[1] “it being true that you will do x is not incompatible with it being possible that you do not x. ”

    To check if I understand you….I will provide the following example to illustrate what I think you mean. I would like you to tell me if I am getting your point.

    ————EXAMPLE——————————————–
    Lets assume that tomorrow I will go ice-skating. Given this, we can use the excluded middle to state:

    — (Juan will either fall during his ice-skating activity) OR (He will not).

    It is clear that ONE AND ONLY ONE will happen because they are logical-complements. However, simply because ONE will happen, doesn’t imply/mean that the other was impossible all along (This is [1]).

    At this point, Juan and all confused people would ask: Why is this the case? Can you elaborate?

    I think the explanation you would provide would be based on what the term “possible” means….and at least I would go about it like this:

    If we are asked TODAY to provide the probability of occurrence for each of those outcomes (fall, not-fall) we know that one will have probability p and the other (1-p)…again, because they are complements of each other. Also, AND THIS IS THE IMPORTANT PART:

    [2] p NEED NOT be 0 nor 1, it could be strictly between…so that (1-p) is also NOT 0 nor 1.
    In such a case, we would answer TODAY, that both outcomes have a non-zero probability of occurring = i.e. that neither is certain = i.e. that neither is impossible = i.e. that both are possible.

    To emphasise, even though ONE WILL IN FACT HAPPEN….say “fall will happen”…since neither need be certain…it is compatible to say “not-falling was possible”. <—An instance of [1]

    ^—THIS is my current way to illustrate how I understand the term "possible". and to illustrate what I think you meant by [1].
    —————————————————————————

    If you agree that my understanding is compatible with yours….then I have a counterargument that applies to god foreknowledge.

    First: Formally define "possible", "impossible", "certain".

    My definitions for "possible" and "impossible" are founded on the concept of probability for complementary outcomes. Specifically, the term "possible" applies to a statement A when its probability of occurrence p≠0. Small Theorem_1, when p≠1 (i.e. not certainty), then "possible" also applies to its complement ~A because (1-p)≠ 0. The term "impossible" applies to a statement B whenever its probability p = 0. In that case, its compliment ~B is not only possible but more specifically "certain" because its probability is (1-p) = (1-0) = 1.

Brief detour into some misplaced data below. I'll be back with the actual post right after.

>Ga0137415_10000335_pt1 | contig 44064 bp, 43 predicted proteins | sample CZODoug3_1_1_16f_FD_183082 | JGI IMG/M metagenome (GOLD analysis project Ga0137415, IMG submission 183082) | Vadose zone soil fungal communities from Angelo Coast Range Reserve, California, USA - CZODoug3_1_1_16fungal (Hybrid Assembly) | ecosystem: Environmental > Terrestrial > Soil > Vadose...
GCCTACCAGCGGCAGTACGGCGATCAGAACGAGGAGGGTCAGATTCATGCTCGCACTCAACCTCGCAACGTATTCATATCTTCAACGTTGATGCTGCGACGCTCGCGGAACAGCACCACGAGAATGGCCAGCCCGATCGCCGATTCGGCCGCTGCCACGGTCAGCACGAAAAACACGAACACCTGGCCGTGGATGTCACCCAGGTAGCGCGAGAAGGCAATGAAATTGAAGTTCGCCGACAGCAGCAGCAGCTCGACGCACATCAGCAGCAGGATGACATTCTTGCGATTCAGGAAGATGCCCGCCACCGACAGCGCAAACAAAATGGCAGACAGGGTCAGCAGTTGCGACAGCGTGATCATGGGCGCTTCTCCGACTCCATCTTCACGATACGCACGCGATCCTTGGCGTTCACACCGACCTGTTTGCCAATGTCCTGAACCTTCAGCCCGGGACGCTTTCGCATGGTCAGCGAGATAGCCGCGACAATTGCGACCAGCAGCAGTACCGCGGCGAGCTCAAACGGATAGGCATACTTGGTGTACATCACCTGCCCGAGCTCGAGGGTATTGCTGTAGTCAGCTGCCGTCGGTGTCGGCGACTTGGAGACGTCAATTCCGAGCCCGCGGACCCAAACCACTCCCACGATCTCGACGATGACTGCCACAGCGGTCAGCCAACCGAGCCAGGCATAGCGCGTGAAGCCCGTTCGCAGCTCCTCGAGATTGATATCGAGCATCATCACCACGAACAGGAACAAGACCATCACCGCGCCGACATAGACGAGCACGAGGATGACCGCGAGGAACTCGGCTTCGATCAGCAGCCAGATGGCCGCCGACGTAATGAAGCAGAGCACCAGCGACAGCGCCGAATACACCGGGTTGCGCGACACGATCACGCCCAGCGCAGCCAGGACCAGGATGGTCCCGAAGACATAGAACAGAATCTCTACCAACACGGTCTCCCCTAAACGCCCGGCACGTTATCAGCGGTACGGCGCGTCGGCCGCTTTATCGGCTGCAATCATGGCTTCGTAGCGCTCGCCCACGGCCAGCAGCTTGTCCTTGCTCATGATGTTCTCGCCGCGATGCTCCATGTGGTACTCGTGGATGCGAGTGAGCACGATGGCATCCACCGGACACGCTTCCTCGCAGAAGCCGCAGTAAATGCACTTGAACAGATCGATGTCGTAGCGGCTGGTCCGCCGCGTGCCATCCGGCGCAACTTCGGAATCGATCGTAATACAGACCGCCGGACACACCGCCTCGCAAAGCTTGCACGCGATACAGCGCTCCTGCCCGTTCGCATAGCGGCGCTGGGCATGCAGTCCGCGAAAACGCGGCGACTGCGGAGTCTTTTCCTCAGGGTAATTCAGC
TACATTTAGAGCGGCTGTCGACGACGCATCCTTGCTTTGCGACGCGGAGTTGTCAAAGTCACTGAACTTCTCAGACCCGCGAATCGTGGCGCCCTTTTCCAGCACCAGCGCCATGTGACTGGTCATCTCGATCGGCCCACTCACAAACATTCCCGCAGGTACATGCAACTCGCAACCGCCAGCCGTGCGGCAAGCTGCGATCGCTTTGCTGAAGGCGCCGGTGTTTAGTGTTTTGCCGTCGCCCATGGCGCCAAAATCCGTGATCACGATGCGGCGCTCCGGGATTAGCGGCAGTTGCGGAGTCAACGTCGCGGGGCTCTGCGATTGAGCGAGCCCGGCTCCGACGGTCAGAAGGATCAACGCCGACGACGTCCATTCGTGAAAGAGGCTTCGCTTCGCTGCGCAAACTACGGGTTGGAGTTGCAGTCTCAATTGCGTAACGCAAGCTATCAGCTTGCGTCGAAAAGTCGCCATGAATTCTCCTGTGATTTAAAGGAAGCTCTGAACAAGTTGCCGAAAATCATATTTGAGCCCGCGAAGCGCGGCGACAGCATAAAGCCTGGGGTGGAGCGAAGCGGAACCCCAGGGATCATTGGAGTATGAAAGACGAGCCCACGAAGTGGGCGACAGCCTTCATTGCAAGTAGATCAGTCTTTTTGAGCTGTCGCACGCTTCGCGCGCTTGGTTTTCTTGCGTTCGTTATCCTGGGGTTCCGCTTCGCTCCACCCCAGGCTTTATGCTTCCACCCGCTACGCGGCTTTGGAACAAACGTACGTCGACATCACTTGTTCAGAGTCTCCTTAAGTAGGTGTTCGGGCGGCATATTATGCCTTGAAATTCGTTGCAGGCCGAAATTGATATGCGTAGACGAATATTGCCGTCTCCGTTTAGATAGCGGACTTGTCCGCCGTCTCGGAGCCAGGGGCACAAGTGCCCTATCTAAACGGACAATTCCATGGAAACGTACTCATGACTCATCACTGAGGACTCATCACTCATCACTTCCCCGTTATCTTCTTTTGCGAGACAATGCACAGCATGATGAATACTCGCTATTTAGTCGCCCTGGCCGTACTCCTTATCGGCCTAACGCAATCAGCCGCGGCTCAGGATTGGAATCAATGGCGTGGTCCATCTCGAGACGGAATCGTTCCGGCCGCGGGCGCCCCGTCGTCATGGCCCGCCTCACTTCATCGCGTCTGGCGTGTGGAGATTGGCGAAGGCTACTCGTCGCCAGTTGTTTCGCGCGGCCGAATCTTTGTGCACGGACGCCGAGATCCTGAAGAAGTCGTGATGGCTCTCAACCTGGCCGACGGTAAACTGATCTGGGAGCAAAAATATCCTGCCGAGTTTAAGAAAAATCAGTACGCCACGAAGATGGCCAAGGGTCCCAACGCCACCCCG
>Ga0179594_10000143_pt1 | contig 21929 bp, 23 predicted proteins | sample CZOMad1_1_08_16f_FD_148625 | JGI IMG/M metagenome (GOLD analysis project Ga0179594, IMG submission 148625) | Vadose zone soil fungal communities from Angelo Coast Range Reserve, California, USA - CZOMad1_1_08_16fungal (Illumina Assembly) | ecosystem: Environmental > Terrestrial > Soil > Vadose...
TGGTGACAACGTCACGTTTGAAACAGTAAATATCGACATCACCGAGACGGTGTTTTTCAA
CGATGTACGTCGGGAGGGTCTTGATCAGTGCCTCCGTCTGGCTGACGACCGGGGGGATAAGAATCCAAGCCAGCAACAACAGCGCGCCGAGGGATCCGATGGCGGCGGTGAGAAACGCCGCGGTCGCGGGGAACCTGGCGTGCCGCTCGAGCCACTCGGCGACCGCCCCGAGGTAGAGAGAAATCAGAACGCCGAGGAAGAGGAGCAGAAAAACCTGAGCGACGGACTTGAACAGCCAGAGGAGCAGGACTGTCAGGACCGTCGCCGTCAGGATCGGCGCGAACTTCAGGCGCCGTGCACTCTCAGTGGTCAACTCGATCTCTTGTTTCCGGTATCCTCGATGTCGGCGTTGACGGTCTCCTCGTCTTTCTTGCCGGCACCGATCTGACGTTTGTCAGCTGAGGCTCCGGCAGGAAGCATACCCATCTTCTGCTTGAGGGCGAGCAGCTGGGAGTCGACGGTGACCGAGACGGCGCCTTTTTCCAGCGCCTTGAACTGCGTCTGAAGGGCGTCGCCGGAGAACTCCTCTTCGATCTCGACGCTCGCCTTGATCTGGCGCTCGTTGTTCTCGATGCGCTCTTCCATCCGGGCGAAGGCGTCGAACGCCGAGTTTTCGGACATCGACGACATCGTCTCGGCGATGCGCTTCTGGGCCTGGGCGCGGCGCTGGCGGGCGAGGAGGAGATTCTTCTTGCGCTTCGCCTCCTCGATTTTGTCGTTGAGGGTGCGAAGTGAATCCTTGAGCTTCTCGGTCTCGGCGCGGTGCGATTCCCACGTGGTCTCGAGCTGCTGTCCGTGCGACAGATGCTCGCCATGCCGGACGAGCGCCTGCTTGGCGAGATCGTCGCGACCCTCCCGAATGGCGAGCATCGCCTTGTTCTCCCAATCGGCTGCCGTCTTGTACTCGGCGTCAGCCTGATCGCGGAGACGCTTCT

Second: Probabilities can be affected by knowledge.

    For instance, what is the unconditional probability that you have a decease D vs. what is the probability that you have decease D given that you took a 95% accurate test and it was positive for the decease . These two probabilities are both asking about the outcome ("You have decease D")…but they need not be equal (HINT: apply Bayes Theorem). Therefore, Knowledge (of the test being positive) is capable of affecting probabilities….thus (given my definition of "possible") Knowledge may change possibilities. (I am clearly considering Knowledge as a subset of Probability-Conditions)

    So now…going back to [1]

    1) "it being true that you will do x is not incompatible with it being possible that you do not x. "

    Again, I think you said it in the sense that even though ONE WILL IN FACT HAPPEN… "do x"… it need not be that its probability was 1 (certainty/necessity) to begin with…therefore it need not be that its complement "do not x" was impossible to begin with (i.e. possibility is allowed). I understand this… But I THINK this is the case because of the whole "it need not be" alternative …and I THINK we say it because of uncondional probabilities…like saying "no condition so far requires probabilities to be 0 or 1 exactly"

    BUT if there is a condition…in which "do x" has conditional probability of p=1, then the whole "it need not be" fails…and IT DOES NEED BE that "do not x" is impossible because (1-p) would be 0.

    Isn't "God Knows" such a condition?

    EXTREMELY SORRY FOR HOW LONG THIS IS….Sometimes I don't know how to be concise and clear….the problem is that I may still be unclear.

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  7. Before you read…the never ending comment above…I think…this topic might be awesome if you discuss it in a video with Ozzy, Matt, etc. I think it would be really interesting. Consider it!